Teofimo Lopez’s time near the top of the pugilistic mountain proved to be transient. Although a win over Vasiliy Lomachenko vaulted him onto the world stage, George Kambosos Jr. ultimately knocked him off his high horse. 

A rebirth of sorts was needed for the loquacious former champion, one that he sought at 140 pounds. Thus far, back-to-back victories have convinced Lopez that he belongs with the rest of the division’s elite. However, while he remains dangerously confident, the 25-year-old was given a perplexing puzzle in his last outing against Sandor Martin. 

On December 10th, at the Hulu Theater in New York’s Madison Square Garden, Martin unexpectedly dropped Lopez in the second round. In addition to having his chin checked, Martin enjoyed huge spurts of success by boxing on the back foot. 

Lopez though, continued to press the issue, leading to a somewhat controversial split decision victory. Lopez Sr., his bombastic father and trainer, up until recently, had yet to review the actual tape from his son’s performance. Having done so recently, Lopez Sr. concludes that the former champion had put on one helluva show.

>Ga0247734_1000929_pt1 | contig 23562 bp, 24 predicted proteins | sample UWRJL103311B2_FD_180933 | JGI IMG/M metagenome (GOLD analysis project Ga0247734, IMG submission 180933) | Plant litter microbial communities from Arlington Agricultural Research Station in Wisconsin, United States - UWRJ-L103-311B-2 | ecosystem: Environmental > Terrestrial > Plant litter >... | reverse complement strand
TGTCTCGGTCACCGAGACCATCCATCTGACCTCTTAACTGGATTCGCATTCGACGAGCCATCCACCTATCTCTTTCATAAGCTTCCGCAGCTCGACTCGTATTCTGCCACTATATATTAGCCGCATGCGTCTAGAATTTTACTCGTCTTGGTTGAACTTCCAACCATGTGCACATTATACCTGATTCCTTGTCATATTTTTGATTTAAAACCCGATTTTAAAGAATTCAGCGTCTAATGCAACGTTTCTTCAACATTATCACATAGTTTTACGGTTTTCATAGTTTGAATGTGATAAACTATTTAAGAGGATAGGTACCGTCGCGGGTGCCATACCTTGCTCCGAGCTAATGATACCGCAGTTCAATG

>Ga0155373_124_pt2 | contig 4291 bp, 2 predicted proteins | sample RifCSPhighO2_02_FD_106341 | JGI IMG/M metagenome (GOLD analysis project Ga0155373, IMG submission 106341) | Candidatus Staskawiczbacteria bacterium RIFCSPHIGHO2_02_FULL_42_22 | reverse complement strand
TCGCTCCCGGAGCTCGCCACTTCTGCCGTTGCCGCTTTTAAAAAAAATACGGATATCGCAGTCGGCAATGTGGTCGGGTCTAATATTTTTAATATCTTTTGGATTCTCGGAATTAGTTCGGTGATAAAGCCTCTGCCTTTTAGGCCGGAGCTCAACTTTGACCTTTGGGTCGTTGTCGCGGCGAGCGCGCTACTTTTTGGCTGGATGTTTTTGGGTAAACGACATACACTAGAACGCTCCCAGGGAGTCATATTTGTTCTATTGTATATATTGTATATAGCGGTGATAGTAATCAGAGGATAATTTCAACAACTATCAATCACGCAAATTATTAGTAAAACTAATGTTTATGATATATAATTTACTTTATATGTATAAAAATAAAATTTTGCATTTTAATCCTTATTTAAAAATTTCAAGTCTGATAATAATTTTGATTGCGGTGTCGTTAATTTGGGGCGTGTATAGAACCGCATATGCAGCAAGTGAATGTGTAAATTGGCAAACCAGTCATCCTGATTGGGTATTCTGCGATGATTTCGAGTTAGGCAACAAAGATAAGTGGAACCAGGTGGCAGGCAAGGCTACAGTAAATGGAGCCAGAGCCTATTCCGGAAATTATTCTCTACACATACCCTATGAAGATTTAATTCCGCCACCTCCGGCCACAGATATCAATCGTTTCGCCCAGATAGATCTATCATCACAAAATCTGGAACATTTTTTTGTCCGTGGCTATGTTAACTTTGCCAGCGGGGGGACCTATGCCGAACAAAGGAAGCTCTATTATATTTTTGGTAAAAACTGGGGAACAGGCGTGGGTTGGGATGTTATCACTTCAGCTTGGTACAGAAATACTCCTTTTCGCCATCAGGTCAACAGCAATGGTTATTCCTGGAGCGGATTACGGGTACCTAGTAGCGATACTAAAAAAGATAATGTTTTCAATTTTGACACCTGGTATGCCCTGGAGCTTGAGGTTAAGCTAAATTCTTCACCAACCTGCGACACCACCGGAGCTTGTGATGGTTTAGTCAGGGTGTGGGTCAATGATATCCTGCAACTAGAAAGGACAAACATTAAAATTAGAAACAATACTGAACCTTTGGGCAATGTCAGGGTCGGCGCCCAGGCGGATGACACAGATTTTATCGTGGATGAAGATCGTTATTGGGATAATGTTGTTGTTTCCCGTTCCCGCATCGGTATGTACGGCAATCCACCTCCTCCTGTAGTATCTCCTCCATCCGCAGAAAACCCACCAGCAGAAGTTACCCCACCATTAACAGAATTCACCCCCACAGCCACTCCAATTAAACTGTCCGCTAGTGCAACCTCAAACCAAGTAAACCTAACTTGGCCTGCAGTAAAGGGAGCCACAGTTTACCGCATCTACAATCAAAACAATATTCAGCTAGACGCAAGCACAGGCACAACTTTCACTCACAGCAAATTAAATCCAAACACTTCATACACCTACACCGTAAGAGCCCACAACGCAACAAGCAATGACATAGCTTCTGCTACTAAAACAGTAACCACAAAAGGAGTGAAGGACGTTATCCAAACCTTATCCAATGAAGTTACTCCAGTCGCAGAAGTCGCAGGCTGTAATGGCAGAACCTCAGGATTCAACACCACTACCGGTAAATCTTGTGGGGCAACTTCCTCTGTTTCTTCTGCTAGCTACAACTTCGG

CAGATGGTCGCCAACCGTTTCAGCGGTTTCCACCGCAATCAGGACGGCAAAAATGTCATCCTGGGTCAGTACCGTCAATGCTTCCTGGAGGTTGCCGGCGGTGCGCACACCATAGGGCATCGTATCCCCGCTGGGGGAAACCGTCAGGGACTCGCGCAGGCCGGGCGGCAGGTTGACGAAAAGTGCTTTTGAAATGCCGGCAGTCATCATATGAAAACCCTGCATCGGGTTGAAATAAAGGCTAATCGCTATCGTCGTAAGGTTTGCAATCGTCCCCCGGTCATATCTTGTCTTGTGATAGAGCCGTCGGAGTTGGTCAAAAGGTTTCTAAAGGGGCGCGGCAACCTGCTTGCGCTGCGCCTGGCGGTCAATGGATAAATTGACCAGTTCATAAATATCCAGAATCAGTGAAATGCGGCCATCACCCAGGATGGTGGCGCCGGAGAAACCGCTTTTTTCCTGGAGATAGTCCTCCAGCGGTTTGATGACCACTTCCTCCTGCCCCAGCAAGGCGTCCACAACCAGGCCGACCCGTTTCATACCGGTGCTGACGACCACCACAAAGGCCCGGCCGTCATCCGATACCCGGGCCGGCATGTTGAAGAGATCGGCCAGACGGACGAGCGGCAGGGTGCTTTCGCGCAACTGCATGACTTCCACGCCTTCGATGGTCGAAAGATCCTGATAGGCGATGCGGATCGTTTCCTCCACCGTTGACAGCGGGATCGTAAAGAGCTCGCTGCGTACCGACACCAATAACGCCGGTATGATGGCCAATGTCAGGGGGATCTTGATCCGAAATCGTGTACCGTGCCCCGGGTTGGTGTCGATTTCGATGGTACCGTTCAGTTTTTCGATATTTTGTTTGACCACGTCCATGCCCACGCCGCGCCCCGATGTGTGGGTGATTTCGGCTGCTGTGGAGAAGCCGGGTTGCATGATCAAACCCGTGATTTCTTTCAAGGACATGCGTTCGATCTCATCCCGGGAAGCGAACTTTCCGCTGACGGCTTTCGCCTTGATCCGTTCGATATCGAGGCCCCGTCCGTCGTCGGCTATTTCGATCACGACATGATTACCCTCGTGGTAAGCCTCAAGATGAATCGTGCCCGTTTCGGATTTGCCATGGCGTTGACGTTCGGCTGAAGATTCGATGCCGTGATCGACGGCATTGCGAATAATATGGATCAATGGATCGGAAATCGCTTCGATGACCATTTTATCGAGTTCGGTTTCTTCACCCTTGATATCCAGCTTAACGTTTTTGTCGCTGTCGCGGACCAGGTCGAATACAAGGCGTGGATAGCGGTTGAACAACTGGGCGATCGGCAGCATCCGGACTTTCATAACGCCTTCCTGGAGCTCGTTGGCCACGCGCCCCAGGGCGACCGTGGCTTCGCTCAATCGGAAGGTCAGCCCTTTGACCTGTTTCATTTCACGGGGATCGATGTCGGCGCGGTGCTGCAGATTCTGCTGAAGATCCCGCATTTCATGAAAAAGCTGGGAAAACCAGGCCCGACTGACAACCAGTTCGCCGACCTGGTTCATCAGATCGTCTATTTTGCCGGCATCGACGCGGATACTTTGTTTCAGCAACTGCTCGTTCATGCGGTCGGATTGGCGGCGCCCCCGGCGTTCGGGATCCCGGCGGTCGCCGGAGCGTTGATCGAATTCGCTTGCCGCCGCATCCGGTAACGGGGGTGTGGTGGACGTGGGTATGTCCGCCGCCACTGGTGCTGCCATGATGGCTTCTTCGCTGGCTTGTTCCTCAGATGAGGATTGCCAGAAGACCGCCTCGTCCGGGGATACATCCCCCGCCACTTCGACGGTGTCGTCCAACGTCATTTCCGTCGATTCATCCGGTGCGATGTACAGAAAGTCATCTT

“I saw the fight because I hadn’t seen the fight so I went back and I seen the fight with Sandor Martin,” said Lopez to BoxingScene.com. “He looked good, he looked sharp, he didn’t get tired.”

Lopez Sr.’s glowing reviews haven't exactly been shared by the rest of the boxing public. In the eyes of many, the former unified champ was relatively lucky to escape with the win. The consistent chastisement that Lopez is now enduring, is flummoxing to Lopez Sr. Just one year prior, Martin reeled in the biggest win of his career against Mikey Garcia, effectively ushering him into retirement. Although Lopez Sr. is well aware that expectations are extremely high for his well known son, he urges the public to temper down their conjecture. 

“I don’t understand something, my son just beat the guy who retired Mikey Garcia. And, everybody is like yo ‘Teo didn’t look good or Teo was supposed to knock this dude out.’ You can’t knock out a dude that doesn’t go to the fight trying to fight. There wasn’t no opportunity there for us to drop this dude.”